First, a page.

Sometime during the GOP primary races–probably after I wrote this— I started to sign on to the view that we need to stop “understanding” Trump supporters and focus on defeating them. I had forgotten two things.
First, while “defeating” (and winning over) the opposition are the principal goals in a political contest, it’s not always about “defeating.” It’s also about trying to live in the same world with others, being open to what they have to say, and when possible, convincing them to listen to what I have to say.
Second, understanding the opposition is always important. There’s the utilitarian reason. You’re more likely to win if you understand your opponent. But there’s also the intrinsic rightness of aspiring to empathy. People are people in their own right. I never said and never really believed that Trump supporters were the caricatures of racist reactionaries that others portrayed them as any more. But I probably acted that way.
Trump supporters have their own feelings and their own complex views of the things in their lives that affect them. They are humans just like me, though on average they probably got a lot fewer breaks in their lives than I have. I don’t mean that last point condescendingly, either, as in “they are so underprivileged that they must turn to somebody like Trump.” But it’s probably the case that I stood and stand to gain a lot than they from the type of policies that Clinton would have enacted or maintained. (It’s probably also the case that from a purely personal perspective, I stand to gain a lot from some policies Trump supports.) I also have resources to fall back on should I experience some reversals in fortune. So maybe I should withhold judgment when someone sees things differently. That’s what I ask of others before they judge me.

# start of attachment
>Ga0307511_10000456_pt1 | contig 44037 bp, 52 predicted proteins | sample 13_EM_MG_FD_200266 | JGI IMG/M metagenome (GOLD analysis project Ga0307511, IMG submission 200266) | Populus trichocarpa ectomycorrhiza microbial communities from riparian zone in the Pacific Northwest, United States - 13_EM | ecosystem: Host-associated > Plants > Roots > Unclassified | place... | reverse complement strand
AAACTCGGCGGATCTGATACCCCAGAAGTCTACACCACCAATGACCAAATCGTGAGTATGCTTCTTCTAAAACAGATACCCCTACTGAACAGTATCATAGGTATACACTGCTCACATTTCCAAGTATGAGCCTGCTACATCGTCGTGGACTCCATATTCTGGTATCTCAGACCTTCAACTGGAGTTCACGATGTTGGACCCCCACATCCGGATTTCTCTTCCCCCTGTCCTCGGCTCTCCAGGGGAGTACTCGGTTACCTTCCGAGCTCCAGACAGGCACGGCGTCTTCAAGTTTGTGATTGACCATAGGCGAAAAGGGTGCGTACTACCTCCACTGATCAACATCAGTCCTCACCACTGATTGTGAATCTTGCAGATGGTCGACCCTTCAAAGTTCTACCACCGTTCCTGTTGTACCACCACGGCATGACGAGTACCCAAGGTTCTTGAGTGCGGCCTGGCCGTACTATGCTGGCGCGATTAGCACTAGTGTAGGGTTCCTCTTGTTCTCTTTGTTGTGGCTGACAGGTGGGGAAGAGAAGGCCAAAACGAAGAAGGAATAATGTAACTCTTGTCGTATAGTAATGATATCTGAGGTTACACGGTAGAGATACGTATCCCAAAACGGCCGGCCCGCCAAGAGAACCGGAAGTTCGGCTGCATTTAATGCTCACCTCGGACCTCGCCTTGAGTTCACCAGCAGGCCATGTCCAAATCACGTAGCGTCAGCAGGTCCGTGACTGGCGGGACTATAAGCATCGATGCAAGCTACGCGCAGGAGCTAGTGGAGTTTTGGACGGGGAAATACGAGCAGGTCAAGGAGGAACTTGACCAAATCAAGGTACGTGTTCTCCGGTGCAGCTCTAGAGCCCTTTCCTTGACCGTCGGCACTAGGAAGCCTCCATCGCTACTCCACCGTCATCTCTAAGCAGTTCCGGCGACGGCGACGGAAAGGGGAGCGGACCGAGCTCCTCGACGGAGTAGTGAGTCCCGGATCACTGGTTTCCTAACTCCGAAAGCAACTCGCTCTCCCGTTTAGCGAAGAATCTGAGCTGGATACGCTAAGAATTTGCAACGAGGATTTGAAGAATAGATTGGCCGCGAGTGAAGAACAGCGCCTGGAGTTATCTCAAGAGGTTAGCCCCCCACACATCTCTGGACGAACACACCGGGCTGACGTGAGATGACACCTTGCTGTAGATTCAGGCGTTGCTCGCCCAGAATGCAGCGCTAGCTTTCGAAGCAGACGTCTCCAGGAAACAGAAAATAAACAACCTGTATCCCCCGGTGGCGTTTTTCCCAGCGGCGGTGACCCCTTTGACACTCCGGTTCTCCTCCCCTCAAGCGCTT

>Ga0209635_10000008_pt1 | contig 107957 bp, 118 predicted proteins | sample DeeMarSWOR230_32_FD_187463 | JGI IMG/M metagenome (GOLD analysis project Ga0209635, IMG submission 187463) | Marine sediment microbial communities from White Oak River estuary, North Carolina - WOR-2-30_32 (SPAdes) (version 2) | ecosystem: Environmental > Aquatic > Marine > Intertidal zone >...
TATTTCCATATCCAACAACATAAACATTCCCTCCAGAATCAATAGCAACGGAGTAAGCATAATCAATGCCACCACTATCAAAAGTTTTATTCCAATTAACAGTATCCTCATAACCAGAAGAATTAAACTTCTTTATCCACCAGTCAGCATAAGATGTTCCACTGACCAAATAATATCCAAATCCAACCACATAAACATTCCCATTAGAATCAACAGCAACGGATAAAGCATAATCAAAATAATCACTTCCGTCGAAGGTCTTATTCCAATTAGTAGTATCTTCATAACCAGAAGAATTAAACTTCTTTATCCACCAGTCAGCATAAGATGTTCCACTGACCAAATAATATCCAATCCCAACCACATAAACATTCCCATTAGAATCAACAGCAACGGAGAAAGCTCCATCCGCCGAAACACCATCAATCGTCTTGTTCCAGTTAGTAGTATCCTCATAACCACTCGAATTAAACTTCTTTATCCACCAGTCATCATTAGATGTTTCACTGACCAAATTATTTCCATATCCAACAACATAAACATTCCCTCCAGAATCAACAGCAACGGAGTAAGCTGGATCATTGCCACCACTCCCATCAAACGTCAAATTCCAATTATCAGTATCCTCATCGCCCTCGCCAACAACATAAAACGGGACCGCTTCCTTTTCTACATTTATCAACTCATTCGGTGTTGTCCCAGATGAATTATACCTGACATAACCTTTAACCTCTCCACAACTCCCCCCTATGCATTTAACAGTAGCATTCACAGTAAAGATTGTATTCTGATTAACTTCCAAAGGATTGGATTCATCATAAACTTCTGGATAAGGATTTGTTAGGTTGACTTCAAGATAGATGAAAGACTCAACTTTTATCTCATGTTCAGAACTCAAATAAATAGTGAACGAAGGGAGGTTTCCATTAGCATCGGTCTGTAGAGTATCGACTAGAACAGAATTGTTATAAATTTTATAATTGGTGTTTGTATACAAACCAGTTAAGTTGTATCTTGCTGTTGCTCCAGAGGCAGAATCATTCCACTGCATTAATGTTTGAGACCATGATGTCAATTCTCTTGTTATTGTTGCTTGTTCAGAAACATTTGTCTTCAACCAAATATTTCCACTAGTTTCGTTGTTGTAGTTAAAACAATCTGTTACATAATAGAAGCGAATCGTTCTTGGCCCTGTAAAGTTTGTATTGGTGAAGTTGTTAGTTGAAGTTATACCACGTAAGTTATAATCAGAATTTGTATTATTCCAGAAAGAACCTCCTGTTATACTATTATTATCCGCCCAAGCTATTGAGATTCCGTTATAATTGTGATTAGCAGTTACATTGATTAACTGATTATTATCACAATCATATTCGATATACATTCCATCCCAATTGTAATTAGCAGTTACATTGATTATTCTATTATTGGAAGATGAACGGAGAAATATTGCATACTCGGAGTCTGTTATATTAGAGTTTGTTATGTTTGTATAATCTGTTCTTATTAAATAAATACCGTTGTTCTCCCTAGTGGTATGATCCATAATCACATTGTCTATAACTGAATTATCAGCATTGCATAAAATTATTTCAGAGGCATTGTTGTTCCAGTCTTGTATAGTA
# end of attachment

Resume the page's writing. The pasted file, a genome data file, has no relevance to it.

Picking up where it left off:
I do maintain some fundamental disagreements. Whatever their personal views, people who voted for Trump at the very least determined that his racist and sexist-bordering-on-pro-rape-apologetics statements weren’t deal breakers. For me, they would have been deal breakers even if Trump’s views aligned with my own on other matters. Some of my nieces, nephews, and in-laws are Latino or black. Those statements of Trump suggest either that they don’t have a place in our society or that their “proper” place is below white males. (That said and while I don’t know for sure, one of my Latina in-laws probably voted for Trump.)
I need to get out of my bubble more often. As the cliche goes, to understand someone is to forgive–or at least legitimate–them. “Understanding” can sometimes lead to apologetics or agreeing with that with which I should not agree. But it can also put things in perspective and force me to recognize others’ humanity.
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